2.1 Language definition

In our model, memory is distributed: each process executes the same code, with its own set of variables. For the sake of clarity, all variables and expressions have the same type (integer), and we omit the declaration of the variables. Process identifiers are also integers.

<program> ::= <instrs>

<instrs> ::= <instr> ’;’ <instrs>

<id> ::= <expr> any_id

<instr> ::= ’{’ <instrs> ’}’ <ident> ’:=’ <expr> if ’(’<expr>’)’ <instr> [else <instr>] while ’(’<expr>’)’ <instr> create ’(’ <ident> ’)’ send ’(’ <id> ’,’ <ident> ’)’ receive ’(’ <id> ’,’ <ident> ’)’ broadcast ’(’ <expr> ’,’ <ident> ’)’

<ident> and <expr> stand for classical identifiers and arithmetic expressions on integers (as defined in the C language)

Communications are synchronous: a process with id=orig cannot execute the instruction send(dest, var) unless a process with id=dest is ready to execute the instruction receive(orig, var’); both processes then execute their instruction and the value of var (of process orig) is copied to variable var’ (of process dest). We also allow unconditional receptions with all_id meaning that a process with id=orig can receive a variable whenever another process is ready to execute an instruction send(orig,v). broadcast(orig, var) instructions cannot be executed unless all processes reach the same instruction. create(var) dynamically creates a new process that starts its execution at the program entry point. The id of the new process, which is a fresh id, is stored in var, so the current process can communicate with the newly created process. Other instructions are asynchronous. Affectations, conditions and loops keep the same meaning as in the language.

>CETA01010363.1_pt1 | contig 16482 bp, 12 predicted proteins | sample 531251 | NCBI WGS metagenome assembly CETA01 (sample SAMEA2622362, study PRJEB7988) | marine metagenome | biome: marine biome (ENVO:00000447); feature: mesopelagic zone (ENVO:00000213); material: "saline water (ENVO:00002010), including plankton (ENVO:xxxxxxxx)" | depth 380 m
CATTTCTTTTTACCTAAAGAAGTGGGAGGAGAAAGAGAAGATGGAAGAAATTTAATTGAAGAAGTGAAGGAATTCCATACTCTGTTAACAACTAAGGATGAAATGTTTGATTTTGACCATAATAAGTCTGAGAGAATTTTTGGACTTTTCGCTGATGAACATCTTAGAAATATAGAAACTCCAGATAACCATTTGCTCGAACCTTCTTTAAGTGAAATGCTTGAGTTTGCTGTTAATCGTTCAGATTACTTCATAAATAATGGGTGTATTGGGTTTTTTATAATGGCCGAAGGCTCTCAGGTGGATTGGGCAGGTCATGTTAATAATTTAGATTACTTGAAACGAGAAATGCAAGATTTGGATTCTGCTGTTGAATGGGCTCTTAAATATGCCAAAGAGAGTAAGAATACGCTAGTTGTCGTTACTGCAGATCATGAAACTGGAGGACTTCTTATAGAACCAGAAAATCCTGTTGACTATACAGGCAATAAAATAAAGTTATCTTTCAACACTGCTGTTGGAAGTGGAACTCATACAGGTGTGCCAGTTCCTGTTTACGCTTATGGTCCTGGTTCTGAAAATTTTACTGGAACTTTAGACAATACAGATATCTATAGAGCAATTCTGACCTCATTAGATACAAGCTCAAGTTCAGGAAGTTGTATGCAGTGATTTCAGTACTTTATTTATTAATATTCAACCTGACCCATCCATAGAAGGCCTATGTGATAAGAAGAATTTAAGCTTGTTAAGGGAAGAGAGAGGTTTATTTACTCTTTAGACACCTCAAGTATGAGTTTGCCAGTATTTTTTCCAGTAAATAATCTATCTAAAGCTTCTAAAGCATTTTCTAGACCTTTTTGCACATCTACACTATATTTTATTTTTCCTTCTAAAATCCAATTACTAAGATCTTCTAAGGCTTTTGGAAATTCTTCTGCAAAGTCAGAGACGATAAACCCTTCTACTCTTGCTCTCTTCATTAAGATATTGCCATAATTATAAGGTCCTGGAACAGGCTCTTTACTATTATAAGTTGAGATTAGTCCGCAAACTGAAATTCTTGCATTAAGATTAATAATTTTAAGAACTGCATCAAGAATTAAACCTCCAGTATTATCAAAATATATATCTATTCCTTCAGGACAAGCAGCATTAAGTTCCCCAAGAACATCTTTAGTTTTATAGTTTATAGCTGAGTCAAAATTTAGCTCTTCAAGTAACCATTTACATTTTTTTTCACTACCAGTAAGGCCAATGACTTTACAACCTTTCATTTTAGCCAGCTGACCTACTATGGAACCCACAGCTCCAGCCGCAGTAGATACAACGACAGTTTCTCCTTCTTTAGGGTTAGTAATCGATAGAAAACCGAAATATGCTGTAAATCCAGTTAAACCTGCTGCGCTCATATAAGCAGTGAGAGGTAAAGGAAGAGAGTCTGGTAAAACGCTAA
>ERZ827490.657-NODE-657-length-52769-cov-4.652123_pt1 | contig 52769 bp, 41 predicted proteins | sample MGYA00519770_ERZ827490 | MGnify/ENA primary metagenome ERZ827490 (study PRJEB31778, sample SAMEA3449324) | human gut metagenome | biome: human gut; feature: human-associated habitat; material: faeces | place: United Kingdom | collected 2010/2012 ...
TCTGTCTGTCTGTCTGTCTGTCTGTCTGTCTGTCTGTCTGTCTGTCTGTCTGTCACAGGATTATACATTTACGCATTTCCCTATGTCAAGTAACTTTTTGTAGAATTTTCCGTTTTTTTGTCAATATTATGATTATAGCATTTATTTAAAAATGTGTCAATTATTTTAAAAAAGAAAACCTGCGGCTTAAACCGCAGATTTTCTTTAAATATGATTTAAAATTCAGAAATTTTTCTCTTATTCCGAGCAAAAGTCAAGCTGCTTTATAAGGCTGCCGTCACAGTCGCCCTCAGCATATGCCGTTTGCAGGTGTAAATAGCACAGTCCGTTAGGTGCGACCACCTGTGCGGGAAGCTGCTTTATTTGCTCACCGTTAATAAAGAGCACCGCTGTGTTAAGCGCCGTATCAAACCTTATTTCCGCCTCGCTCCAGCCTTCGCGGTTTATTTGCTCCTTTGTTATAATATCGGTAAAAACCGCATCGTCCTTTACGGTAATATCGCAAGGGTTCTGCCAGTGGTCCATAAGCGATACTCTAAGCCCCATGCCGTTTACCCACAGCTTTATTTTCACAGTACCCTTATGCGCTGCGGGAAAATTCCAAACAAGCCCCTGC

2.2 Formal Semantics

We model our program using an unbounded set of processes, ordered by their identifiers ranging from to . As usual, the control flow graph (CFG) of the program is a graph where vertices belong to a set of program points and edges are labelled by a where are the instructions defined in our language. Finally, represents the set of variables. Their domain of values is . For any expression of our language, and any valuation , we note its value.

Our processes share the same code and have distributed memory: each variable has a local usage in each process. Thus, a local state is defined as . It records the identifier of the process, its current location and the value of each local variable.

A global state is defined as a word of process local states: where is the number of running processes and is the free monoid on .

The semantics is given as a transition system , where is the set of all possible initial program states. As the code is shared, every process starts at the same location and every variable’s value is initialised with 0. Therefore, if there are initially processes, where . The transition relation is defined as: